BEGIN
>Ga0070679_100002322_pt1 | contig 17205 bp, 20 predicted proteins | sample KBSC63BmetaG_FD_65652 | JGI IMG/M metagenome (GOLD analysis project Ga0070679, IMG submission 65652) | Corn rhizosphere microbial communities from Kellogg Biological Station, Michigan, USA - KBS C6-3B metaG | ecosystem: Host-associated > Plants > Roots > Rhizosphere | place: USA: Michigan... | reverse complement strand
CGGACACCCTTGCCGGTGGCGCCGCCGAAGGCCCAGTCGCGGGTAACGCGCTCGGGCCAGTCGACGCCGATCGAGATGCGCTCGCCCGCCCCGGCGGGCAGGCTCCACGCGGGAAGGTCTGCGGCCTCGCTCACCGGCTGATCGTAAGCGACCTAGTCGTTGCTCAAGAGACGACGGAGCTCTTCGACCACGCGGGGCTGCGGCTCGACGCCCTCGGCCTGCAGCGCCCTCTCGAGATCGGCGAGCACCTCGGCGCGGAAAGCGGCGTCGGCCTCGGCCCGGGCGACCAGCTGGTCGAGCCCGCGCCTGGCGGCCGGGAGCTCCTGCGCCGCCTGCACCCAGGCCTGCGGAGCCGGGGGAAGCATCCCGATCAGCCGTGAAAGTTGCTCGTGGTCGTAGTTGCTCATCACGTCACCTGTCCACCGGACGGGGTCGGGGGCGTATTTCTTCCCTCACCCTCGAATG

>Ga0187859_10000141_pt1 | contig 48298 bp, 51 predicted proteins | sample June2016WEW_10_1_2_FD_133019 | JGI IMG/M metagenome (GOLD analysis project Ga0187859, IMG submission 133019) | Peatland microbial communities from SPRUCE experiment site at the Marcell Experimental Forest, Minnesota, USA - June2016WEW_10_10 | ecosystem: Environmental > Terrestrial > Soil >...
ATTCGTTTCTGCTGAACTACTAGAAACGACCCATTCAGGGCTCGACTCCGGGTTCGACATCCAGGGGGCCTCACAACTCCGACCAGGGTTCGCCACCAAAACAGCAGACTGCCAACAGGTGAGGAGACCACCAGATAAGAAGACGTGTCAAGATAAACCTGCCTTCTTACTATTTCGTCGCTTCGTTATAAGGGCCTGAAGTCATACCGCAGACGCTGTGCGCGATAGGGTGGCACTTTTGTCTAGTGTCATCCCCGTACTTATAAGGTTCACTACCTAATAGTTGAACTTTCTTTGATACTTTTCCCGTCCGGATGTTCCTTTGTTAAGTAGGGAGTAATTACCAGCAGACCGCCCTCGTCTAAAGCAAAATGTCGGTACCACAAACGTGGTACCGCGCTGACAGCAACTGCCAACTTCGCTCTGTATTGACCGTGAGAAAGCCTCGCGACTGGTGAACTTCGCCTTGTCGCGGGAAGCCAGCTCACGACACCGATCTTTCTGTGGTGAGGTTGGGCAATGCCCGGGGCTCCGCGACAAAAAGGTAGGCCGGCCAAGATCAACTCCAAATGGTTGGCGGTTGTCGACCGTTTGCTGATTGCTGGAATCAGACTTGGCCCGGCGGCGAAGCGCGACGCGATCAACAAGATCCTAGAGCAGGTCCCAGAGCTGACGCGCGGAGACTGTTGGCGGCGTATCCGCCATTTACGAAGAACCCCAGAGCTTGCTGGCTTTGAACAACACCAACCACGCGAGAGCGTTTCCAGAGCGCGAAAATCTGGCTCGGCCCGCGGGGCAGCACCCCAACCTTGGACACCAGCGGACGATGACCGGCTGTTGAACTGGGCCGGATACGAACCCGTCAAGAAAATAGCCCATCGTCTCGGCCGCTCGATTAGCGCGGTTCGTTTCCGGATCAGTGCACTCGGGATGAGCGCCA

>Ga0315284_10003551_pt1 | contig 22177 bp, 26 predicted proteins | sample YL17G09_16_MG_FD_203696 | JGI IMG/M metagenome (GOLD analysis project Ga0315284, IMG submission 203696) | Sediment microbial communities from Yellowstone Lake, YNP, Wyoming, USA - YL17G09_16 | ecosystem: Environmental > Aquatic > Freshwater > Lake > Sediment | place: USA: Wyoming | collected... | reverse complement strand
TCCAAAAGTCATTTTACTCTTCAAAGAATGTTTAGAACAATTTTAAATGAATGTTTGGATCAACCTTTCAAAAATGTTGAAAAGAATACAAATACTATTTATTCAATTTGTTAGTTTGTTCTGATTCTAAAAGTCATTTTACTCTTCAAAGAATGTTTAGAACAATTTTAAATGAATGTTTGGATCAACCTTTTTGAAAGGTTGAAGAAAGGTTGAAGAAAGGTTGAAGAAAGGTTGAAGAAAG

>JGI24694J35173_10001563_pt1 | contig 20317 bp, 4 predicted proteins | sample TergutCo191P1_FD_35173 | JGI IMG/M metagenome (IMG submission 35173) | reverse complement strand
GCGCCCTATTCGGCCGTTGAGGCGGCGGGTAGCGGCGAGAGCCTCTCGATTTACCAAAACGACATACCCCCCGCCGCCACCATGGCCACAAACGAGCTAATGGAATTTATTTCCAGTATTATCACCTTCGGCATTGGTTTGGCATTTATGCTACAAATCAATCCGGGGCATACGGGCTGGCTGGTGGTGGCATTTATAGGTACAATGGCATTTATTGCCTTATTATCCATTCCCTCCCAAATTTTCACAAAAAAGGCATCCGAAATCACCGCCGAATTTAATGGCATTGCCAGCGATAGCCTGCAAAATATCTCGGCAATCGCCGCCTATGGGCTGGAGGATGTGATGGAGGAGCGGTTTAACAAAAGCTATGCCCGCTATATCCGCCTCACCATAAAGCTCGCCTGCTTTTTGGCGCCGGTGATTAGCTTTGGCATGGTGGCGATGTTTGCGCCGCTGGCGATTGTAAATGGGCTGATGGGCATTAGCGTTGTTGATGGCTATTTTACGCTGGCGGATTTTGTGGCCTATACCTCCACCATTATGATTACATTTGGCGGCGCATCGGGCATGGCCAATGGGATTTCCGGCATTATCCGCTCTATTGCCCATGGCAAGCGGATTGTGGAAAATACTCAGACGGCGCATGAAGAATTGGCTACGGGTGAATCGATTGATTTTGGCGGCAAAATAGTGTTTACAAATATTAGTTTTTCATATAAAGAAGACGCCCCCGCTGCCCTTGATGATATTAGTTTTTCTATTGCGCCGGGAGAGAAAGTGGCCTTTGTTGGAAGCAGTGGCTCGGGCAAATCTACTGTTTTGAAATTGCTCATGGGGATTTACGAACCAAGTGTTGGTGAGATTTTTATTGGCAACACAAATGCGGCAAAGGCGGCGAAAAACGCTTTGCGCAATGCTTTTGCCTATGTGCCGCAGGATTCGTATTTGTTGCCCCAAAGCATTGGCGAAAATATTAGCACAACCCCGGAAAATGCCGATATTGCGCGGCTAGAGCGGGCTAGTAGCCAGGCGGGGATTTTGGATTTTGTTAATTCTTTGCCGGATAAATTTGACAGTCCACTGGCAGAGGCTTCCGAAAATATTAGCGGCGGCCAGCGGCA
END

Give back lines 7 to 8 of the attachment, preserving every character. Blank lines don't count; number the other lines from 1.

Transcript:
>JGI24694J35173_10001563_pt1 | contig 20317 bp, 4 predicted proteins | sample TergutCo191P1_FD_35173 | JGI IMG/M metagenome (IMG submission 35173) | reverse complement strand
GCGCCCTATTCGGCCGTTGAGGCGGCGGGTAGCGGCGAGAGCCTCTCGATTTACCAAAACGACATACCCCCCGCCGCCACCATGGCCACAAACGAGCTAATGGAATTTATTTCCAGTATTATCACCTTCGGCATTGGTTTGGCATTTATGCTACAAATCAATCCGGGGCATACGGGCTGGCTGGTGGTGGCATTTATAGGTACAATGGCATTTATTGCCTTATTATCCATTCCCTCCCAAATTTTCACAAAAAAGGCATCCGAAATCACCGCCGAATTTAATGGCATTGCCAGCGATAGCCTGCAAAATATCTCGGCAATCGCCGCCTATGGGCTGGAGGATGTGATGGAGGAGCGGTTTAACAAAAGCTATGCCCGCTATATCCGCCTCACCATAAAGCTCGCCTGCTTTTTGGCGCCGGTGATTAGCTTTGGCATGGTGGCGATGTTTGCGCCGCTGGCGATTGTAAATGGGCTGATGGGCATTAGCGTTGTTGATGGCTATTTTACGCTGGCGGATTTTGTGGCCTATACCTCCACCATTATGATTACATTTGGCGGCGCATCGGGCATGGCCAATGGGATTTCCGGCATTATCCGCTCTATTGCCCATGGCAAGCGGATTGTGGAAAATACTCAGACGGCGCATGAAGAATTGGCTACGGGTGAATCGATTGATTTTGGCGGCAAAATAGTGTTTACAAATATTAGTTTTTCATATAAAGAAGACGCCCCCGCTGCCCTTGATGATATTAGTTTTTCTATTGCGCCGGGAGAGAAAGTGGCCTTTGTTGGAAGCAGTGGCTCGGGCAAATCTACTGTTTTGAAATTGCTCATGGGGATTTACGAACCAAGTGTTGGTGAGATTTTTATTGGCAACACAAATGCGGCAAAGGCGGCGAAAAACGCTTTGCGCAATGCTTTTGCCTATGTGCCGCAGGATTCGTATTTGTTGCCCCAAAGCATTGGCGAAAATATTAGCACAACCCCGGAAAATGCCGATATTGCGCGGCTAGAGCGGGCTAGTAGCCAGGCGGGGATTTTGGATTTTGTTAATTCTTTGCCGGATAAATTTGACAGTCCACTGGCAGAGGCTTCCGAAAATATTAGCGGCGGCCAGCGGCA